•  I'm sorry.... (3+ / 0-)
    Recommended by:
    JeffW, SuetheRedWA, KenBee

    I don't believe it one bit. Especially since it's a Goldman Sachs "study".

    •  Let me elaborate.... (2+ / 0-)
      Recommended by:
      petral, Odysseus

      If we have learned anything over the last five years, it's that there are no guarantees that houses are going to appreciate predictably over time. And as an asset ,houses can and have been difficult if not impossible to sell if the owner needs cash. I'm sure that the premise here is that only people with money are the ones buying these houses but only a fool would tie up all that cash when they could leverage that asset with a mortgage at some of the lowest rates this country has ever seen. Not a very smart move for people that have that kind of money. Now, if Goldman Sachs or hedge fund managers were pushing this "study" as a vehicle to swindle it's less savvy investors into investing in an asset class they don't understand, then maybe I could see that. Otherwise, it just doesn't make any sense.

      •  only way we could buy was cash (3+ / 0-)
        Recommended by:
        Bronx59, raines, Odysseus

        nobody but a crook would loan us money, get real...we were lucky our previous house sold, thank dog who put the lovely lady on to us...but no way would we have a mortgage and no way would we chose to have one and all the strings and lies they could run on us.

        But I bet most of these are 1%ers and investors and rent collecting class, very few lower income people I would safely bet...and add to the list those who were forced out of pricier homes and are lucky enough to have some savings to buy a cheaper house.

        Many stories out there in the big city.

        This machine kills Fascists.

        by KenBee on Thu Aug 15, 2013 at 10:13:58 PM PDT

        [ Parent ]

      •  Not necessarily. (1+ / 0-)
        Recommended by:
        only a fool would tie up all that cash when they could leverage that asset with a mortgage
        If you leverage that asset, it is no longer your asset.

        There is great peace of mind in not having a mortgage. We built with cash 20 years ago and I have never regretted it.

        Sure it meant a lower cash flow, but it also meant no house payments and knowing that our house was safe, no matter what the economy was.

        Of course, we had to economize when building more than if we had gotten a mortgage because there was a limited amount to spend (very little wiggle room for nickel and dime-ing ourselves into several thousand dollars more). For instance, we put in some really cheap lighting in the kitchen, thinking we could upgrade in a few years. We finally got around to changing the lighting this summer. There were lots of things like that, a few of which we have gradually upgraded, some left to do, and some we have just gotten used to and don't plan to change.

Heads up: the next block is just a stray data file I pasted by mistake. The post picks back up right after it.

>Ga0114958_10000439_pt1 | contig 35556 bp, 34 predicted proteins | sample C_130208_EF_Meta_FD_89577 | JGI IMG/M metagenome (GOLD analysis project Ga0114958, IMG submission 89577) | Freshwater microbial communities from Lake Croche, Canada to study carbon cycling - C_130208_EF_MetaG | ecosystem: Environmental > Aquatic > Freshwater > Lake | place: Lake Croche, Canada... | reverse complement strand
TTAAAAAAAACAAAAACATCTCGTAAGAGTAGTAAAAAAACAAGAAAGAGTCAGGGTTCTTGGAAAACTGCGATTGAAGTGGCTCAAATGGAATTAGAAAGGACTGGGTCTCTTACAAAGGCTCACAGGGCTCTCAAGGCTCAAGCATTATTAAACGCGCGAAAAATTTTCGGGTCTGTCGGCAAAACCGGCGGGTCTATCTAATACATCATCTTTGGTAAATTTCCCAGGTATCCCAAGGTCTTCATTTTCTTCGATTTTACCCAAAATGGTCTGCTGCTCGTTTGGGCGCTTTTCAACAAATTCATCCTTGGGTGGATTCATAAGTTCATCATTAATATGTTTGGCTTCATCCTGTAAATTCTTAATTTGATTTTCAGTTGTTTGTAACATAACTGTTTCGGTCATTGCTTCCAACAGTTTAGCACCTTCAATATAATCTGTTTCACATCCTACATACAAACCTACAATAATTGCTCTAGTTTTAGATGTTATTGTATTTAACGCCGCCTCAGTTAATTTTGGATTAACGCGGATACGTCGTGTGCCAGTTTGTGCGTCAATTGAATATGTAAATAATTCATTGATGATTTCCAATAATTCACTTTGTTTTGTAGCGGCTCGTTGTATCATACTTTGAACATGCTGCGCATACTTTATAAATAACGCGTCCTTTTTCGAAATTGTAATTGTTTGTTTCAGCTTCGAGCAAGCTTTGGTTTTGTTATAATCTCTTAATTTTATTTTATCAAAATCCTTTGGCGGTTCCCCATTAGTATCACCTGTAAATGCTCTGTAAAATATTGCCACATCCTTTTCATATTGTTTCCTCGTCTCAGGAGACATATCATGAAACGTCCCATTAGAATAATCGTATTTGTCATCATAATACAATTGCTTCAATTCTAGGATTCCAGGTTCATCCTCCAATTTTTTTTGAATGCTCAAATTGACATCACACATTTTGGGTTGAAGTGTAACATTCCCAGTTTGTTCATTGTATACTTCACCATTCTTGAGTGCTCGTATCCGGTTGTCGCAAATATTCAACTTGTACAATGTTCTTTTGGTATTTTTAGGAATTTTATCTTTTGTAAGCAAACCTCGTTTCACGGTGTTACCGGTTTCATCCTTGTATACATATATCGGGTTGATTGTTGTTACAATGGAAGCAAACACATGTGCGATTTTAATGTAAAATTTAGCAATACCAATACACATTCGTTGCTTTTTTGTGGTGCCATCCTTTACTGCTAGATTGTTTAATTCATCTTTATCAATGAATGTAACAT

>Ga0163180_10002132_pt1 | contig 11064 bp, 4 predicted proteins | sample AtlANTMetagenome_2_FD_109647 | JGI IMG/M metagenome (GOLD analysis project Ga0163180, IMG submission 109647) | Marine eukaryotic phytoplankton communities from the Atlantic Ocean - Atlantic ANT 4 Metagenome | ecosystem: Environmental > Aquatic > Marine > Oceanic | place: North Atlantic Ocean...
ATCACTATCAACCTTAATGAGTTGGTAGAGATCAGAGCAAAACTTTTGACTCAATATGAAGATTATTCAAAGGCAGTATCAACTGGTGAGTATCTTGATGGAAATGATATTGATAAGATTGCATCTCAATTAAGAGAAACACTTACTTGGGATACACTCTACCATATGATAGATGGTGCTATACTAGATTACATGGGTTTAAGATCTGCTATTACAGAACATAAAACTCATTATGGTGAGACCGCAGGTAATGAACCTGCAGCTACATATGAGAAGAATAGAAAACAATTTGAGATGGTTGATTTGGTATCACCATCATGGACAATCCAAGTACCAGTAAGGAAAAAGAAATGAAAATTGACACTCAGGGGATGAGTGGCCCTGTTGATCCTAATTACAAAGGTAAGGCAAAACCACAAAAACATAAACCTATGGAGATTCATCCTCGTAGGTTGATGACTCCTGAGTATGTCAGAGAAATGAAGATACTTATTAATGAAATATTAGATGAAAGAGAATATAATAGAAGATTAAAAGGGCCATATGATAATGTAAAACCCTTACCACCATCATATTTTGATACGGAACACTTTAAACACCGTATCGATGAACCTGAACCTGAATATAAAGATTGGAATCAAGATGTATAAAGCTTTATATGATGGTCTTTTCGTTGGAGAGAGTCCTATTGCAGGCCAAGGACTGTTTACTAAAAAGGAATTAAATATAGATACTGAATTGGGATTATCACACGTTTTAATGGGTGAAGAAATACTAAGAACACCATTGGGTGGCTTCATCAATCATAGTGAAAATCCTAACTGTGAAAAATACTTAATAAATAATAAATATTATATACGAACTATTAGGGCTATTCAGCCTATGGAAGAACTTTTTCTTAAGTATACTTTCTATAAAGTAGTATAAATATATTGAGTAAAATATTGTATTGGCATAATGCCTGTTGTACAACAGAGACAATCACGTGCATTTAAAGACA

You can't scare me, I'm sticking to the Union - Woody Guthrie

        by sewaneepat on Fri Aug 16, 2013 at 06:05:28 AM PDT

        [ Parent ]

  •  Cash purchases appear to be dropping (4+ / 0-)
    Recommended by:
    FG, johnny wurster, mystique mist, KenBee

    No question that cash purchases have been higher over the last couple years than in earlier periods.  But these numbers appear to be much higher than those reported by other sources that I consider reliable. (Like this report that only includes California.)  I question the validity of this report without them showing their work.

  •  This is the scariest thing (1+ / 0-)
    Recommended by:

    I have read in a few months.  

    This means that the entire economy is being bubbled again.

    The Fed is financing the cornering of the housing sector

    If the American people ever allow private banks to control the issue of their  currency, first by inflation, then by deflation, the banks…will deprive the people of  all property until their children wake-up homeless on the continent their fathers conquered…. The issuing power should be taken from the banks and restored to the people, to whom it properly belongs. – Thomas Jefferson in the debate over the Re-charter of the Bank Bill (1809)</</em>blockquote>

  •  I can't see a 1-perecenter buying our... (5+ / 0-)

    ...rundown old bungalow for cash, unless they own the construction company that will build a new big-box house on the lot after the old house  is razed.

    Float like a manhole cover, sting like a sash weight! Clean Coal Is A Clinker!

    by JeffW on Thu Aug 15, 2013 at 05:17:12 PM PDT